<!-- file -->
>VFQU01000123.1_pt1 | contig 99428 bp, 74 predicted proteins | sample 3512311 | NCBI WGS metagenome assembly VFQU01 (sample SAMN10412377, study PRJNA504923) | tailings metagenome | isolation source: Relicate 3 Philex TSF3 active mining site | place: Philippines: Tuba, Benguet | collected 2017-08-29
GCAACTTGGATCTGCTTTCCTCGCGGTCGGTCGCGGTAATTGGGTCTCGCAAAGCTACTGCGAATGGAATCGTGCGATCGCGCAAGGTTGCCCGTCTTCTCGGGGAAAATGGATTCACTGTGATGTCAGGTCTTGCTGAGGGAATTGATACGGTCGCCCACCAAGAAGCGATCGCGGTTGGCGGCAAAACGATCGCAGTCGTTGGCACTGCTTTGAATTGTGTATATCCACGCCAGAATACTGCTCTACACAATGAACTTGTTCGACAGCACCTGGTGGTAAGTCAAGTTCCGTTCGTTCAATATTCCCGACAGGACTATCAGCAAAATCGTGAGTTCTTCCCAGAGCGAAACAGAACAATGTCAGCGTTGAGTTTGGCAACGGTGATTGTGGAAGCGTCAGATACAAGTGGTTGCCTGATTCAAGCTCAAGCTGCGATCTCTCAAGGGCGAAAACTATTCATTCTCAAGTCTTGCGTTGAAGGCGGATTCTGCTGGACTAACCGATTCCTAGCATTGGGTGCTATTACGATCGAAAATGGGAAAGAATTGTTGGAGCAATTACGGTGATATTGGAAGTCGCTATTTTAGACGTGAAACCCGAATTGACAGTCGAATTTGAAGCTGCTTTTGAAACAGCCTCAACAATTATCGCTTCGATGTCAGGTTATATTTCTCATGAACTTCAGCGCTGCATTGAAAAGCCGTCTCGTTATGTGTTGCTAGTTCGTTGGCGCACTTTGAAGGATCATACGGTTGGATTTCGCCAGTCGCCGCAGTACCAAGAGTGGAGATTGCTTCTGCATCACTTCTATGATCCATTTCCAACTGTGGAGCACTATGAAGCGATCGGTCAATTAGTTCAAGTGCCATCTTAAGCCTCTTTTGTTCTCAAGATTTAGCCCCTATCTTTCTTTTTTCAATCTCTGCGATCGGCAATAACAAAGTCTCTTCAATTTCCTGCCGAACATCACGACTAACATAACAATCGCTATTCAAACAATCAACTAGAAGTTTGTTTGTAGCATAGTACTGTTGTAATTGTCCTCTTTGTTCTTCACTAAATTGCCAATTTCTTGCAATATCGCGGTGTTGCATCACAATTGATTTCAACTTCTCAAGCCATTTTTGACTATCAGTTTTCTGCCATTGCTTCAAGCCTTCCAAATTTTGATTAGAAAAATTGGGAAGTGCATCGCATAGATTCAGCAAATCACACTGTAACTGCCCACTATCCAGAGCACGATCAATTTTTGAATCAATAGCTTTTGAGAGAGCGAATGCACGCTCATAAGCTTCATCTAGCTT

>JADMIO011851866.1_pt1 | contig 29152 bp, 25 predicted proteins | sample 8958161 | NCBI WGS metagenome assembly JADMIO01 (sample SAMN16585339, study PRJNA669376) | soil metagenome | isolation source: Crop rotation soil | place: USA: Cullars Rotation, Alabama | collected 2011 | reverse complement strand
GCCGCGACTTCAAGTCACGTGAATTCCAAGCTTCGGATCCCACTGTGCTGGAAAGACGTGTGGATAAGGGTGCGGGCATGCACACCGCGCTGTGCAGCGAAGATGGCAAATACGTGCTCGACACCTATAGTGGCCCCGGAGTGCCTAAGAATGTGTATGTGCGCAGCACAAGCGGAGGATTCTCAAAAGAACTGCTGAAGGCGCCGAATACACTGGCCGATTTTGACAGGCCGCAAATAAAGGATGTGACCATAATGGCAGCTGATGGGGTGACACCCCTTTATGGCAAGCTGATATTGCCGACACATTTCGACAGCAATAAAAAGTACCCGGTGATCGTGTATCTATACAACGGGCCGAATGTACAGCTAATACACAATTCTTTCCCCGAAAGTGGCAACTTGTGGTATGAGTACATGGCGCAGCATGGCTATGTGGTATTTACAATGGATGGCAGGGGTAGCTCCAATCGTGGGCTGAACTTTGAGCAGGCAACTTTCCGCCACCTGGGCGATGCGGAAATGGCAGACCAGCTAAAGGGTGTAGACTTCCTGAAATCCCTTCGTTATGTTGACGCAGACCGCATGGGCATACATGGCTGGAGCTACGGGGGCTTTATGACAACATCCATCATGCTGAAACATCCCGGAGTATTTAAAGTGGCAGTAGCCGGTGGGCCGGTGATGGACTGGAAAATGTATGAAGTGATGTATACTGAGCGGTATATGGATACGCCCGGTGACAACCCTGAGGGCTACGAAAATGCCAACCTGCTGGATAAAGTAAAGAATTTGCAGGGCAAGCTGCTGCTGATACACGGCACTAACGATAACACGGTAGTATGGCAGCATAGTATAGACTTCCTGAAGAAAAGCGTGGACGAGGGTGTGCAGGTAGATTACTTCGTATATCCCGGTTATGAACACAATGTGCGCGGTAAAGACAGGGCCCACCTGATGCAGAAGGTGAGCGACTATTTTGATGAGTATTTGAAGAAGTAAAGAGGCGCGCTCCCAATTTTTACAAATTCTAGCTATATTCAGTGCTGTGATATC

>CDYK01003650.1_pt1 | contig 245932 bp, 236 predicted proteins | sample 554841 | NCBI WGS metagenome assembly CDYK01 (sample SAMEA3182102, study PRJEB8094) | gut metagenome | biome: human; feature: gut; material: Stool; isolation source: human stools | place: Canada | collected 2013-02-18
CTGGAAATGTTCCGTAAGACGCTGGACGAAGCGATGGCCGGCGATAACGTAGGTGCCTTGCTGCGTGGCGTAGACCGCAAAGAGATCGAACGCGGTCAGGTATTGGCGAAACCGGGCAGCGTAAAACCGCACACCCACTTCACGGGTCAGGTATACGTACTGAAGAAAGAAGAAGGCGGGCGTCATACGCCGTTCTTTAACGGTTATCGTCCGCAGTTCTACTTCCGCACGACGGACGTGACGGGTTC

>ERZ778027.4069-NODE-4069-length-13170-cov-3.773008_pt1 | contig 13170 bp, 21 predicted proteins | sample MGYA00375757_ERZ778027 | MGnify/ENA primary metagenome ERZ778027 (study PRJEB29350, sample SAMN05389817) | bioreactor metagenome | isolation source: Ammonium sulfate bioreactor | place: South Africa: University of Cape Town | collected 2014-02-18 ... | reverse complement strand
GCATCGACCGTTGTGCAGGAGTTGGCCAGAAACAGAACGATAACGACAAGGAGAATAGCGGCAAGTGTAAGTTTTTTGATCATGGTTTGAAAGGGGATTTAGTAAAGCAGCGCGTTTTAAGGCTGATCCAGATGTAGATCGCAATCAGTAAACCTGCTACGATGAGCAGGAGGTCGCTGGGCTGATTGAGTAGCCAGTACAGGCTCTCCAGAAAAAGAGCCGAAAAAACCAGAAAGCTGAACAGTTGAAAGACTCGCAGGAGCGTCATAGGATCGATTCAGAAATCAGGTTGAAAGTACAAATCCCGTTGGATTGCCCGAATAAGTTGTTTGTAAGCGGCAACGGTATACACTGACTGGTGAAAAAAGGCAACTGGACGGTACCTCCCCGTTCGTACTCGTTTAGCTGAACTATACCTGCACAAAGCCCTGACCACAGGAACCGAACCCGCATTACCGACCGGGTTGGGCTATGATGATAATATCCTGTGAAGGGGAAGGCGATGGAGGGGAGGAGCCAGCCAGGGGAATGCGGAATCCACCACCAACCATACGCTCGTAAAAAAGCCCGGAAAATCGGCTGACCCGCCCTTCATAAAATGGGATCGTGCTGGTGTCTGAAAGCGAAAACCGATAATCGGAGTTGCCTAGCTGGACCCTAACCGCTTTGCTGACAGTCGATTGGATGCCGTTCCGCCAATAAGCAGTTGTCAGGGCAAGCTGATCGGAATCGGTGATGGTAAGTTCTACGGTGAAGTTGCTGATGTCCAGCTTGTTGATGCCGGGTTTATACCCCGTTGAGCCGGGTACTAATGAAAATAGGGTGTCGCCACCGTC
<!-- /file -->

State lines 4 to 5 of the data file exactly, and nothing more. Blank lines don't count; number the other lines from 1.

GCCGCGACTTCAAGTCACGTGAATTCCAAGCTTCGGATCCCACTGTGCTGGAAAGACGTGTGGATAAGGGTGCGGGCATGCACACCGCGCTGTGCAGCGAAGATGGCAAATACGTGCTCGACACCTATAGTGGCCCCGGAGTGCCTAAGAATGTGTATGTGCGCAGCACAAGCGGAGGATTCTCAAAAGAACTGCTGAAGGCGCCGAATACACTGGCCGATTTTGACAGGCCGCAAATAAAGGATGTGACCATAATGGCAGCTGATGGGGTGACACCCCTTTATGGCAAGCTGATATTGCCGACACATTTCGACAGCAATAAAAAGTACCCGGTGATCGTGTATCTATACAACGGGCCGAATGTACAGCTAATACACAATTCTTTCCCCGAAAGTGGCAACTTGTGGTATGAGTACATGGCGCAGCATGGCTATGTGGTATTTACAATGGATGGCAGGGGTAGCTCCAATCGTGGGCTGAACTTTGAGCAGGCAACTTTCCGCCACCTGGGCGATGCGGAAATGGCAGACCAGCTAAAGGGTGTAGACTTCCTGAAATCCCTTCGTTATGTTGACGCAGACCGCATGGGCATACATGGCTGGAGCTACGGGGGCTTTATGACAACATCCATCATGCTGAAACATCCCGGAGTATTTAAAGTGGCAGTAGCCGGTGGGCCGGTGATGGACTGGAAAATGTATGAAGTGATGTATACTGAGCGGTATATGGATACGCCCGGTGACAACCCTGAGGGCTACGAAAATGCCAACCTGCTGGATAAAGTAAAGAATTTGCAGGGCAAGCTGCTGCTGATACACGGCACTAACGATAACACGGTAGTATGGCAGCATAGTATAGACTTCCTGAAGAAAAGCGTGGACGAGGGTGTGCAGGTAGATTACTTCGTATATCCCGGTTATGAACACAATGTGCGCGGTAAAGACAGGGCCCACCTGATGCAGAAGGTGAGCGACTATTTTGATGAGTATTTGAAGAAGTAAAGAGGCGCGCTCCCAATTTTTACAAATTCTAGCTATATTCAGTGCTGTGATATC

>CDYK01003650.1_pt1 | contig 245932 bp, 236 predicted proteins | sample 554841 | NCBI WGS metagenome assembly CDYK01 (sample SAMEA3182102, study PRJEB8094) | gut metagenome | biome: human; feature: gut; material: Stool; isolation source: human stools | place: Canada | collected 2013-02-18